After the Brooklyn bridge crawl, we arrive to the Brooklyn War Memorial early in the morning. It’s getting light, but I can’t feel the sun yet. Another couple of hours. Rucks are off. I inquire about pee facilities, and am sent in the direction of the closest bushes. I am no stranger to bushes, but given how we are in the middle of the city, a friendly coffee shop might have been more respectful to the public.
I try to get some calories in. This is the first endurance event where I do not time my nutrition intake – largely, because I expect we would be missing our food for a good portion of the event. So far, the intensity has been pretty low, so I am not bonking.
Mission: each person would complete 4 exercises, covering the length of the park – dragon walk, drunken bear, frog hops and high crawl, and then sprint back. Apart from frog hops, I think the other three exercises were made up by the instructors on the spot. I think in the end, all four ended up looking approximately the same – awkward crawl on hands and feet [see photo below – I can’t even identify which of the four we were doing here…].
This was to be a race between teams. In other words, each person had to complete the exercise and sprint back, before the next member of their team could take off. Each person had to complete each exercise. The first team to complete the whole challenge would win a hot chocolate break.
With 10-12 people on each team, this challenge resulted in a lot of waiting time. I try my best to complete the exercises, but they are pretty hard on my wrist, and so I move slowly. I am also absolutely freezing at this point, and bored out of my mind.
See if you can find me in this picture… [I actually do not remember this being taken].
I wasn’t the only one struggling with the cold, as we lost two people at some point during this challenge – two women from other teams started shivering violently, and simply could not warm up, and thus, were advised to discontinue. I thank Mike for helping me to survive this portion of the trek, as he was trying his best to keep me warm. That guy is an oven on legs. Must be nice to be generating this much heat all the time.
What seems to be hours later, our team wins this challenge. We lock elbows for a triumphal last sprint, and then sprint even faster to the nearby diner for a hot chocolate. “Screw hot chocolate”, I think to myself. “I need a coffee.”. I feel sluggish and sleepy.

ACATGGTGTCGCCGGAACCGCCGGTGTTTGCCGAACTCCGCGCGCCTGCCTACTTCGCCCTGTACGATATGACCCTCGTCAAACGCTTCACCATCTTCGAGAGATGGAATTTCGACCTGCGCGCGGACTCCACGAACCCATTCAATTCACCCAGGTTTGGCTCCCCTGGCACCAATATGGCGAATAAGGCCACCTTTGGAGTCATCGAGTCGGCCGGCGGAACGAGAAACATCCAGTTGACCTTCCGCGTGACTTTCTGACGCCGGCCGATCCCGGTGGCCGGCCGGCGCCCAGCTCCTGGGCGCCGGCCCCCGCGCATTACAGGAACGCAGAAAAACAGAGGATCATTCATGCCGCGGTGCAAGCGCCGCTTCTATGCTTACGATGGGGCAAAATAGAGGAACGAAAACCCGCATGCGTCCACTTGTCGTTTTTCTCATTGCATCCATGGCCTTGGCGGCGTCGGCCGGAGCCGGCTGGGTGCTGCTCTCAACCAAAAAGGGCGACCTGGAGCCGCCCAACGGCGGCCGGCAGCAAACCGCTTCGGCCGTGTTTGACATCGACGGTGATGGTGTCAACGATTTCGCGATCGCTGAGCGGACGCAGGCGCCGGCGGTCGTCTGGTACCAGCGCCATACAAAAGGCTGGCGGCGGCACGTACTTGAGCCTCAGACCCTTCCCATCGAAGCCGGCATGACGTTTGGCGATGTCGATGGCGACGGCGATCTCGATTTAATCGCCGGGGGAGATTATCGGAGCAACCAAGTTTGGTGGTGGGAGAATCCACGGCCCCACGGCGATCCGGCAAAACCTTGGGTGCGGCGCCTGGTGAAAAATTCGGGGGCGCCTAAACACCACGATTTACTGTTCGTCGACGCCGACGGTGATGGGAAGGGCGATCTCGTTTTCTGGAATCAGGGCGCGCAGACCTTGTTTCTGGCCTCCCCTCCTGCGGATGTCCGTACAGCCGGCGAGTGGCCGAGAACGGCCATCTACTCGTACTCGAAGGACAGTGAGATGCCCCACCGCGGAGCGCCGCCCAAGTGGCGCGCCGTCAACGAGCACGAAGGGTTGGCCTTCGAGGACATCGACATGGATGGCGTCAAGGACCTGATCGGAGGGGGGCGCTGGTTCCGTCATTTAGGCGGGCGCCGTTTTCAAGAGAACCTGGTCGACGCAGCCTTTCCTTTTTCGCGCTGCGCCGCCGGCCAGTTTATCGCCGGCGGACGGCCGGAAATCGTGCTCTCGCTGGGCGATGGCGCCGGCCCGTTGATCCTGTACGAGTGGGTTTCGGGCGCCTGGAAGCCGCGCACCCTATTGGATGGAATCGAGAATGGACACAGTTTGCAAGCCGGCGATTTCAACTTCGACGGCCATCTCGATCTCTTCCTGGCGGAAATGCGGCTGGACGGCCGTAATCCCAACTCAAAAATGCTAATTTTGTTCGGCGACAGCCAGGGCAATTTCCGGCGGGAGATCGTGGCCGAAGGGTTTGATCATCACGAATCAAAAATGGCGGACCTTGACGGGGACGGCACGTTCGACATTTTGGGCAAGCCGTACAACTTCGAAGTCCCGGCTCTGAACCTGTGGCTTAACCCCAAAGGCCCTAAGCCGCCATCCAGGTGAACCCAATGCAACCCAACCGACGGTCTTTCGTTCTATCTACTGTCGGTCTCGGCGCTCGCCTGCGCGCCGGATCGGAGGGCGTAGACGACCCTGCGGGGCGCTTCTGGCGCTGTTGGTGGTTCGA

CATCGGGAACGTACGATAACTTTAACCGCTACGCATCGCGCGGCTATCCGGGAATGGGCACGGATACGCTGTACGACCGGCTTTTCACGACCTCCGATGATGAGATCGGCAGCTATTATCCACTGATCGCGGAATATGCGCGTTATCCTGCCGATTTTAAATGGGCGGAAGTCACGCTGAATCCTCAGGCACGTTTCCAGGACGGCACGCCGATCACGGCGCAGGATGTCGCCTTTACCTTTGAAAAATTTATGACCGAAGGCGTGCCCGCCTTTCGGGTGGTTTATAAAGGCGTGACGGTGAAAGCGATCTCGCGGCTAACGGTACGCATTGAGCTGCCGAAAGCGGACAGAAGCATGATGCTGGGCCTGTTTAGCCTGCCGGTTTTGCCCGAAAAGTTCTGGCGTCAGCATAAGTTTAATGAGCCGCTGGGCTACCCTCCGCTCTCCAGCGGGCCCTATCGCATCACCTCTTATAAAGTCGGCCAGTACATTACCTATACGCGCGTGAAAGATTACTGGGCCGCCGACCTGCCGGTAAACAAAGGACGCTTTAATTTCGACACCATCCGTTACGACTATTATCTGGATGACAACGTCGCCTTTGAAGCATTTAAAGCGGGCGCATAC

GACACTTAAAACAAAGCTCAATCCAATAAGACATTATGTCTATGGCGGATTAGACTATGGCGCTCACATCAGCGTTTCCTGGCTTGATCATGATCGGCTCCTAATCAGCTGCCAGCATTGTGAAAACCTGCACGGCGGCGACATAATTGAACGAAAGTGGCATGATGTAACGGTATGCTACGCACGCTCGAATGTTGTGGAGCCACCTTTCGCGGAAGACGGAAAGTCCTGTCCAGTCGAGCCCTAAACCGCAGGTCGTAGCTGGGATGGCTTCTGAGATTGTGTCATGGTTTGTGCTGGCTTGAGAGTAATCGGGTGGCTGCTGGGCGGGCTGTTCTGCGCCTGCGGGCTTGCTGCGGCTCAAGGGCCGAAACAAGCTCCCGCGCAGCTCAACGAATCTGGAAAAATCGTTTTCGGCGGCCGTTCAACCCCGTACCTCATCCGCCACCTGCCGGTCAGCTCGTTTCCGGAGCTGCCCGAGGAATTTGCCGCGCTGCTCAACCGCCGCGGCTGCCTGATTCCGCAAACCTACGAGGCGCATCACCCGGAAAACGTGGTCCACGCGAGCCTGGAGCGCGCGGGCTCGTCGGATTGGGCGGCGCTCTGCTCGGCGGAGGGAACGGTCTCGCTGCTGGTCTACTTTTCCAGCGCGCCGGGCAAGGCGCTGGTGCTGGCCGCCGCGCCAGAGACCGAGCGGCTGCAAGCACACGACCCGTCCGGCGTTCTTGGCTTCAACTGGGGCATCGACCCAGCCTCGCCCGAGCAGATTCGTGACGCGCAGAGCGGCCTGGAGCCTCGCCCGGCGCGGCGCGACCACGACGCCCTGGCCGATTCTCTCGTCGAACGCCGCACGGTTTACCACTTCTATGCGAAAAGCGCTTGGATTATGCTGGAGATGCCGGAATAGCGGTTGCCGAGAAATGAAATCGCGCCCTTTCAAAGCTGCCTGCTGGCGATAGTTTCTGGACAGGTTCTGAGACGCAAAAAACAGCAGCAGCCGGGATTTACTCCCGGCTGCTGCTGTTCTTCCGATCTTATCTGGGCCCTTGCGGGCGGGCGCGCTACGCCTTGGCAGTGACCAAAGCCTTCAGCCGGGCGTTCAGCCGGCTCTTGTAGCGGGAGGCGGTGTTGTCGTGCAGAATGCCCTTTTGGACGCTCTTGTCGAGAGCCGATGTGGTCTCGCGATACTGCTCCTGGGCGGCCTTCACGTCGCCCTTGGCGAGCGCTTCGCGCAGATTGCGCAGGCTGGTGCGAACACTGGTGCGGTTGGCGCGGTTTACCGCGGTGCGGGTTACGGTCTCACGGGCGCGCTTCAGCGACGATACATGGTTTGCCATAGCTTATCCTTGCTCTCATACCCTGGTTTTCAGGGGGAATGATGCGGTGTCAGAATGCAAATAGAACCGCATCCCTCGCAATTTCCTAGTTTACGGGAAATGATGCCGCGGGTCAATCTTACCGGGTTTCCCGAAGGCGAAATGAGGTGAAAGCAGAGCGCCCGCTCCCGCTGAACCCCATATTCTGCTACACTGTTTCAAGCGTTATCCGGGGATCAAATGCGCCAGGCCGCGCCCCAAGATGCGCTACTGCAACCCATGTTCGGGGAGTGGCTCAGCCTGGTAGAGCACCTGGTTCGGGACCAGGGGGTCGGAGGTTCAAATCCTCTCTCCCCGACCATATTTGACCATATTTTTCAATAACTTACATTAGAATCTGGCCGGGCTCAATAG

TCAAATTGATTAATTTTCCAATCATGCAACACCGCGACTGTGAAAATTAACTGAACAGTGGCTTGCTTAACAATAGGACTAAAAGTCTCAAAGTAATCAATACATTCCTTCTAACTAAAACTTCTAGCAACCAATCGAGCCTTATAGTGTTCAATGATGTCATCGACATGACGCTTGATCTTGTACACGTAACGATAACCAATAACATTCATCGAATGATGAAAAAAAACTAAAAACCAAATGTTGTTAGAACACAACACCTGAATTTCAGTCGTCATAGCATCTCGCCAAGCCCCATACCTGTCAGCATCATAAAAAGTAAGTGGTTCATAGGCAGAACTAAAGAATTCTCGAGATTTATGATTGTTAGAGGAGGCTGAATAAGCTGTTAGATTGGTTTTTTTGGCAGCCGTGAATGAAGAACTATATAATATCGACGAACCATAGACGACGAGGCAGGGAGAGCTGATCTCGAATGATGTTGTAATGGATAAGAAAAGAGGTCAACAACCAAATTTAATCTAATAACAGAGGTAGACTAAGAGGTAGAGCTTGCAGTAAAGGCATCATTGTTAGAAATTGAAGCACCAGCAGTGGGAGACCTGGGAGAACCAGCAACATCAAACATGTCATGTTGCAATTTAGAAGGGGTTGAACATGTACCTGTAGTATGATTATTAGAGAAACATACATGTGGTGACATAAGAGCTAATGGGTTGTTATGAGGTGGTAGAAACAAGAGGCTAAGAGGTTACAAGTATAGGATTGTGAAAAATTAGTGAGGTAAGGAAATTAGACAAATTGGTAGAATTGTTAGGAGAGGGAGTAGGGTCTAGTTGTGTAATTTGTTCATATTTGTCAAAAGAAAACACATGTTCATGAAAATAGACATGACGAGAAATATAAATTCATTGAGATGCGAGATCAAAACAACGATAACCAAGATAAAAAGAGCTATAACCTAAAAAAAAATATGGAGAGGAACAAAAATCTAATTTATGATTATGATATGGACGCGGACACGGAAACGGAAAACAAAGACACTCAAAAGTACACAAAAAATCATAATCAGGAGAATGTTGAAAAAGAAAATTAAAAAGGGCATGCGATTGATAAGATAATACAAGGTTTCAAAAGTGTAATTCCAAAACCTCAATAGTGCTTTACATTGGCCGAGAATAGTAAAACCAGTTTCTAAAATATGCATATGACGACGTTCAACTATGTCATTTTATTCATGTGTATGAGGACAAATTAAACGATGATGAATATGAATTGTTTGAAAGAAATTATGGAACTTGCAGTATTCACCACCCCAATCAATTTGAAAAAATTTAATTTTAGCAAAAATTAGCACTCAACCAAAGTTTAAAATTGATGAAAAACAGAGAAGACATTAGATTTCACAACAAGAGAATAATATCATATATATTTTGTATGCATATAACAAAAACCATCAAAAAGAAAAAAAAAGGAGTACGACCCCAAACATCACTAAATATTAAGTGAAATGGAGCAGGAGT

As we walk in, Mike is already in a booth with Jessica, another brave soul, who has been following us around, freezing her butt off and taking pictures. I get a coffee, and feed myself from three plates that Mike and Jessica push my way. A little piece of sausage, a bite of French toast. And coffee, glorious coffee.
It’s time to go. I hold on to my coffee up, as if it contains diamonds, and head back to the memorial. The rest of the teams are already there, crowded around one of the instructors. We get a short talk on situational awareness, or paying attention to your environment. The instructor points out how important it can be in a military context to be aware of small details. Then we complete few rounds of fireman carry – this is my first time carrying someone like that. It’s not bad. I’m just constantly worried about dropping my buddy on his head.
I am a little thrown by the fact that the memorial itself is never acknowledged (apart from using the nearby bushes as a port-a-potty). The inscription reads: “This memorial is dedicated to the heroic men and women of the Borough of Brooklyn who fought for liberty in the Second World War 1941-1945 and especially to those who suffered and died. May their sacrifice inspire future generations and lead to universal peace.” The memorial was built in 1951 in memory of 300,000 American men and women who served in World War II. Using the bushes for a pee break seems somewhat blasphemous.
I mean… talk about situational awareness…
Next mission: we are instructed to make our way to the waterfront park, with a side note that the last team to make it there would get wet.
We run to the wrong part of the park, and are last to arrive. The rest of the group are already stripping. A couple of onlookers are hanging around, trying to figure out what the heck is going on.
Cold water was in the books from the beginning, and I’m just thankful we did not have to get wet at night. At this point, sun is up, and I am warming up. Well, at least I was… Until we touch the water. We are instructed to keep the S.E.R.E. shirt, and line up, hooking elbows. I keep my socks on to provide some minimal protection for the feet, and since I have a dry pair.
Photobomb alert – watch out for a random naked guy in the background. I have no idea who that is. I mean… it couldn’t have been one of the instructors…